Heat, and Cooking
Cooking is the science, and art, of combining and transforming foodstuffs to increase the pleasure and nutrition they bring. Heat and cold are used to effect physical and chemical transformations fundamental to texture, flavour, safety, and nutrition.
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Louis Pasteur, who first discovered the connection between spoiled food and microorganisms in the 19th century, found that heat treatment could be used to kill the offending microbes. A series of experiments led the French microbiologist to determine that temperatures in the order of 110°C destroyed all known bacteria, negating the then popular theory of spontaneous generation. Pasteur also tested the heat resistance of fungal spores and found that a one-hour sterilization at 120-125°C was enough to kill the most recalcitrant spores. Today, exotic microorganisms are known, that can survive exposure to temperatures up to 130°C. However, pasteurisation at much lower temperatures suffices to ensure safety and longevity for most foods.
Bacteria pervade our environment. They are in the soil we walk on, the beds we sleep in, the clothes we wear, the air we breathe, the water we drink, the foods we eat, and the people we love. The human body contains large numbers of bacteria 5,000 to 10,000 different species, together about ten times as numerous as our own human cells. Most of these perform tasks that are useful, and often essential, to human survival. Bacteria are important in food and cookery: some make our food interesting and palatable; some help us digest otherwise inaccessible nutrients; some make us sick, some kill, others, probiotics, help protect us and our food against these pathogens.
Both enzymatic and microbiological activity are greatly influenced by temperature. Bacteria can be inactivated by refrigeration, killed by sufficiently high temperatures, and incubated at intermediate temperatures.
Species of Lactobacillus form part of the normal bacterial flora of healthy human mucosa (mouth, gut, etc.). They are found naturally in cows' and goats' milk, and, together with Streptococcus thermophilus, they are essential in the production of yoghurt and many cheeses.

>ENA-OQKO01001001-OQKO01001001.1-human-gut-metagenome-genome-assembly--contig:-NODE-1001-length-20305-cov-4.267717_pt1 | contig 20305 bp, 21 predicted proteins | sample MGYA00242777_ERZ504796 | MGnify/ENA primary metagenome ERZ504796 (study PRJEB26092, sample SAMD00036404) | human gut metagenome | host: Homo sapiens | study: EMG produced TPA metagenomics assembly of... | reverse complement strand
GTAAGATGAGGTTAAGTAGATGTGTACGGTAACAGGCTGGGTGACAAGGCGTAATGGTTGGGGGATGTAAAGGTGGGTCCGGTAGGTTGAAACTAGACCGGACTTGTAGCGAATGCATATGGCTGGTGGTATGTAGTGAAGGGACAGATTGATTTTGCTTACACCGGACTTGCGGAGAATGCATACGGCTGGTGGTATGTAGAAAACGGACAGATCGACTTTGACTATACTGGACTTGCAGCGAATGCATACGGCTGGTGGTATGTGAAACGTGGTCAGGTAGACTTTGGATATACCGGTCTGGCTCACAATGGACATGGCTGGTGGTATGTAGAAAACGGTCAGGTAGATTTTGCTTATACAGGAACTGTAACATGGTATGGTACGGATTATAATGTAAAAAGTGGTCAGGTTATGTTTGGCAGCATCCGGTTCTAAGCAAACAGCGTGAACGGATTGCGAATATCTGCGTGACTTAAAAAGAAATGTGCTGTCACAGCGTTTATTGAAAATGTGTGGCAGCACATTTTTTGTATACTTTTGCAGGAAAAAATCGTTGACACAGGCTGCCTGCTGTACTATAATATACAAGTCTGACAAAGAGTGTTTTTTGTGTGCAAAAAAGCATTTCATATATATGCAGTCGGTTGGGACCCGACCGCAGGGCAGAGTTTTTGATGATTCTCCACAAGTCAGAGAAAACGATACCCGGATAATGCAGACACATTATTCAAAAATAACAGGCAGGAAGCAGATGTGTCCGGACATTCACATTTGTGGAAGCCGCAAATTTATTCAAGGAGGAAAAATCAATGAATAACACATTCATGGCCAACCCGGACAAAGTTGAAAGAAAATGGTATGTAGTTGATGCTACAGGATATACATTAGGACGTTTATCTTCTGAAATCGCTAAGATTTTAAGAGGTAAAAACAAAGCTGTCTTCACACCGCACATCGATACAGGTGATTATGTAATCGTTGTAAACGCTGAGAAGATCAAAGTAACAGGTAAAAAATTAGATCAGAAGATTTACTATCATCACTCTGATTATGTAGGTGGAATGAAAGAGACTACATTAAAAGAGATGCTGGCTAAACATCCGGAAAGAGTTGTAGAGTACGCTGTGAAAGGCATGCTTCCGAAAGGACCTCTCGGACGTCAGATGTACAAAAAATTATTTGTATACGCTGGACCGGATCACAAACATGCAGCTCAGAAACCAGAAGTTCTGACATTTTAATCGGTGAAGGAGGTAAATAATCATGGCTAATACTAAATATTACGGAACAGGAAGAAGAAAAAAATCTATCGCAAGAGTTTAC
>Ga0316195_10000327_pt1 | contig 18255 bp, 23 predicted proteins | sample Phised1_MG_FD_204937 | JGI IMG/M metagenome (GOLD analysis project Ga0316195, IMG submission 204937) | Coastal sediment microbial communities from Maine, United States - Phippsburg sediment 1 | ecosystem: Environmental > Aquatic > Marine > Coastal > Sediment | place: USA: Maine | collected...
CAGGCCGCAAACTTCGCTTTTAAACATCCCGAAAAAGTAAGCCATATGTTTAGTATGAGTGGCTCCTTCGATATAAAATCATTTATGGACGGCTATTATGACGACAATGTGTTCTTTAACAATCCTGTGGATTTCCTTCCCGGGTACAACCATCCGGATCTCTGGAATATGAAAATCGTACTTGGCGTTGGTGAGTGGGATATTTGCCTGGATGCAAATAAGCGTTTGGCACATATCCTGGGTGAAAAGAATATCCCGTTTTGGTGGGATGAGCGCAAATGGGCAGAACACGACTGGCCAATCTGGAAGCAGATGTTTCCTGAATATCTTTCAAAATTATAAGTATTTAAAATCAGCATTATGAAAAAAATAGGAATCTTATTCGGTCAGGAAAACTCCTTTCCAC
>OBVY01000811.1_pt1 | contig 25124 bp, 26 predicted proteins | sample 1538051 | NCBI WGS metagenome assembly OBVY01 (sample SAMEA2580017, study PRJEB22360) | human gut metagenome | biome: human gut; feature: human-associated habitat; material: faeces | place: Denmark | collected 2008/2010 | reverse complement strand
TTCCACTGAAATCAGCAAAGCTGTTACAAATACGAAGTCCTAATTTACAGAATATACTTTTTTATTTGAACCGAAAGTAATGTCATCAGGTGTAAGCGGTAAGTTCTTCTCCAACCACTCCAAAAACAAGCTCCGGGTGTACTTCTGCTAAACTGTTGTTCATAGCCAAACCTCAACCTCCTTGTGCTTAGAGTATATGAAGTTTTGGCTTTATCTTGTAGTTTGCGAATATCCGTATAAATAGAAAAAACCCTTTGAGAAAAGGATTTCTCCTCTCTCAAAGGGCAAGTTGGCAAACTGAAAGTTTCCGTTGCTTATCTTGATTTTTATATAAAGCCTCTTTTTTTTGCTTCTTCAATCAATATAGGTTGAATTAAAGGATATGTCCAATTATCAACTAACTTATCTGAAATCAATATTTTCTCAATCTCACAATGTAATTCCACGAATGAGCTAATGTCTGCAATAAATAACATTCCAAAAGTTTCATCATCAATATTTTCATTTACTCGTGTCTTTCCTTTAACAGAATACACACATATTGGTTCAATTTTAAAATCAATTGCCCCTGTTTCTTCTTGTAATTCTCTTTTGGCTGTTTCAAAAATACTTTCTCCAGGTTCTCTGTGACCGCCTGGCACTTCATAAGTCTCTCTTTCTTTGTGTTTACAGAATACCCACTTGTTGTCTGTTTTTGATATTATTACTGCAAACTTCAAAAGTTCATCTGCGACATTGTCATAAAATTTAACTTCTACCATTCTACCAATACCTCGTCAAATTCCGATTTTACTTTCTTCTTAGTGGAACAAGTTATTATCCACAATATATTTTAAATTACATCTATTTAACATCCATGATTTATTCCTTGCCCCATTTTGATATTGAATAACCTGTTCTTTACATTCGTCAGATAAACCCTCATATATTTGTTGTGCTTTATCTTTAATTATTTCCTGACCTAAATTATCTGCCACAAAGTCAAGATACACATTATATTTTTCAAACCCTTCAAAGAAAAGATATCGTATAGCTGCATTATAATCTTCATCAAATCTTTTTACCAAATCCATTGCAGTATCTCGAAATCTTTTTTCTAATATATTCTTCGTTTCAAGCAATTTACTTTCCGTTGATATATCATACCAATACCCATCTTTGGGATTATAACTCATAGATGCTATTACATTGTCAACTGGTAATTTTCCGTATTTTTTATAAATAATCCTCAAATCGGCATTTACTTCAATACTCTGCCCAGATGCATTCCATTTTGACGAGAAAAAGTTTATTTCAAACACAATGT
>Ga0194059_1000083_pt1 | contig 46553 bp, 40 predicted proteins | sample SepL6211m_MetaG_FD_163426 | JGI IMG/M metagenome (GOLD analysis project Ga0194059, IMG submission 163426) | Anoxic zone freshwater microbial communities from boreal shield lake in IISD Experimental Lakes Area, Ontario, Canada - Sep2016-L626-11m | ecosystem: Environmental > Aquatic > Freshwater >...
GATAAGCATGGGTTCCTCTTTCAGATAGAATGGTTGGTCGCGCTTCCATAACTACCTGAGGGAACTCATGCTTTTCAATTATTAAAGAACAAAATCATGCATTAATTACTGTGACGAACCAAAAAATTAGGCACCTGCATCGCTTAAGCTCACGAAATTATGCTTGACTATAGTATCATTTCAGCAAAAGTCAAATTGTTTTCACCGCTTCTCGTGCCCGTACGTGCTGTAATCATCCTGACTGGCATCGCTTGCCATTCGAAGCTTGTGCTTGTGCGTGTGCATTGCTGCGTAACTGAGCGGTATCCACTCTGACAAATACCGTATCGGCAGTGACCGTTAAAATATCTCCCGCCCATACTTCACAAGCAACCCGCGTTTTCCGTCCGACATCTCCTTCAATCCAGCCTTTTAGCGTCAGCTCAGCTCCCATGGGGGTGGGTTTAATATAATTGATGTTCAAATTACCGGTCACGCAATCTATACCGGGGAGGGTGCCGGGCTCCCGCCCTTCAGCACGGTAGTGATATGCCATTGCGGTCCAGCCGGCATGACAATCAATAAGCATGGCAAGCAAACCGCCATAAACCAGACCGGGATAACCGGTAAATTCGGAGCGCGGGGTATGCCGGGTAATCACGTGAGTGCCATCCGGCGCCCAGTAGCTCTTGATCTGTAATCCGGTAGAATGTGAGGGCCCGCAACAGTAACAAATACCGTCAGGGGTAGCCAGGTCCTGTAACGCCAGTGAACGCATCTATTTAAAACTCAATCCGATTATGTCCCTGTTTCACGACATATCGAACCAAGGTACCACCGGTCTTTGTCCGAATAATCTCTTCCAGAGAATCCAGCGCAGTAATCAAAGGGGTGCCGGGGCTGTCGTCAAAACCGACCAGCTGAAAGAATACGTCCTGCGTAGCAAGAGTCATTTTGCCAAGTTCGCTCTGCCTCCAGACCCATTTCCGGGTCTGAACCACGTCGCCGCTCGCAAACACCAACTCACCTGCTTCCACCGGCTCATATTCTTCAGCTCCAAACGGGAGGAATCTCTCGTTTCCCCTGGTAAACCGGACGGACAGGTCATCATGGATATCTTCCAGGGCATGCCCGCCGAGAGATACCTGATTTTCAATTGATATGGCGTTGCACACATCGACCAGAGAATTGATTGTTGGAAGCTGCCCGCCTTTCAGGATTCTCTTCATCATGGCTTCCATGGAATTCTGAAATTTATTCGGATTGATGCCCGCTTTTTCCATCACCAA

Pathogenic bacteria cause foodborne illness; spoilage bacteria cause foods to deteriorate and develop unwanted odors, tastes, and textures. Heterotrophic bacteria, which include all pathogens and spoilage bacteria, obtain energy from oxidation of organic compounds. In particular, they eat our food!
Most bacteria grow most rapidly in the range 4-55°C (35-130°F), the Danger Zone, some doubling in number in as little as 20 minutes, and are killed at temperatures above 60°C 140°F. A refrigerator set at 4°C 40°F or below will protect most foods from immediate spoilage; cooking to 60°C 140°F and above will kill almost all organisms.
However, many bacteria are psychrotrophic—these remain active at refrigerator temperatures. They include many spoilage bacteria, and some pathogenic species, such as the anaerobic pathogens, Listeria monocytogenes and Yersinia enterocolitica. If present, these will multiply even in the refrigerator, and may not affect the taste, smell, or appearance of a food. In other words, one cannot always tell that a pathogen is present. Other psycrotrophic bacteria, such as Pseudomonas, pose a significant spoilage problem in refrigerated meat and dairy products due to their secretion of hydrolytic enzymes, especially lipases and proteases. Enzymes can continue to act at low temperatures, even when the bacteria that secreted them are inactive.